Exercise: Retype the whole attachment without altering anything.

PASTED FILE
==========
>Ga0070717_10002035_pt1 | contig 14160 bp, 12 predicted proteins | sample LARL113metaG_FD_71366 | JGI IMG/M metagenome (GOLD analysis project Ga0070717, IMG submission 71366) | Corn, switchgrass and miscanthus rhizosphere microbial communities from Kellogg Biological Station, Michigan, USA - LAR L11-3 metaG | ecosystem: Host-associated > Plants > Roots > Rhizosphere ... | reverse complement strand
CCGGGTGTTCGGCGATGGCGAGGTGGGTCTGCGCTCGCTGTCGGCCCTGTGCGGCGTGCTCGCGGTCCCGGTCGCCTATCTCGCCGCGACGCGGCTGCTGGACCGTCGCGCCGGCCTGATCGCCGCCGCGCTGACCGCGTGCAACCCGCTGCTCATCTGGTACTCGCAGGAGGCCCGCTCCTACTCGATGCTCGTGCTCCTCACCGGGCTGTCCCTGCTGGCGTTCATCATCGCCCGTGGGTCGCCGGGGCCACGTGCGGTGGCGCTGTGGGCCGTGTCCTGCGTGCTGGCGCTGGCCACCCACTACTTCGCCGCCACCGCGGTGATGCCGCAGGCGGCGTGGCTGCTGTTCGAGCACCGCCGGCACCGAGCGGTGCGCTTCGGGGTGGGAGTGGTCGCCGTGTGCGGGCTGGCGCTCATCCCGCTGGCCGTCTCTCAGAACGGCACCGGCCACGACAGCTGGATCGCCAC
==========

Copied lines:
>Ga0070717_10002035_pt1 | contig 14160 bp, 12 predicted proteins | sample LARL113metaG_FD_71366 | JGI IMG/M metagenome (GOLD analysis project Ga0070717, IMG submission 71366) | Corn, switchgrass and miscanthus rhizosphere microbial communities from Kellogg Biological Station, Michigan, USA - LAR L11-3 metaG | ecosystem: Host-associated > Plants > Roots > Rhizosphere ... | reverse complement strand
CCGGGTGTTCGGCGATGGCGAGGTGGGTCTGCGCTCGCTGTCGGCCCTGTGCGGCGTGCTCGCGGTCCCGGTCGCCTATCTCGCCGCGACGCGGCTGCTGGACCGTCGCGCCGGCCTGATCGCCGCCGCGCTGACCGCGTGCAACCCGCTGCTCATCTGGTACTCGCAGGAGGCCCGCTCCTACTCGATGCTCGTGCTCCTCACCGGGCTGTCCCTGCTGGCGTTCATCATCGCCCGTGGGTCGCCGGGGCCACGTGCGGTGGCGCTGTGGGCCGTGTCCTGCGTGCTGGCGCTGGCCACCCACTACTTCGCCGCCACCGCGGTGATGCCGCAGGCGGCGTGGCTGCTGTTCGAGCACCGCCGGCACCGAGCGGTGCGCTTCGGGGTGGGAGTGGTCGCCGTGTGCGGGCTGGCGCTCATCCCGCTGGCCGTCTCTCAGAACGGCACCGGCCACGACAGCTGGATCGCCAC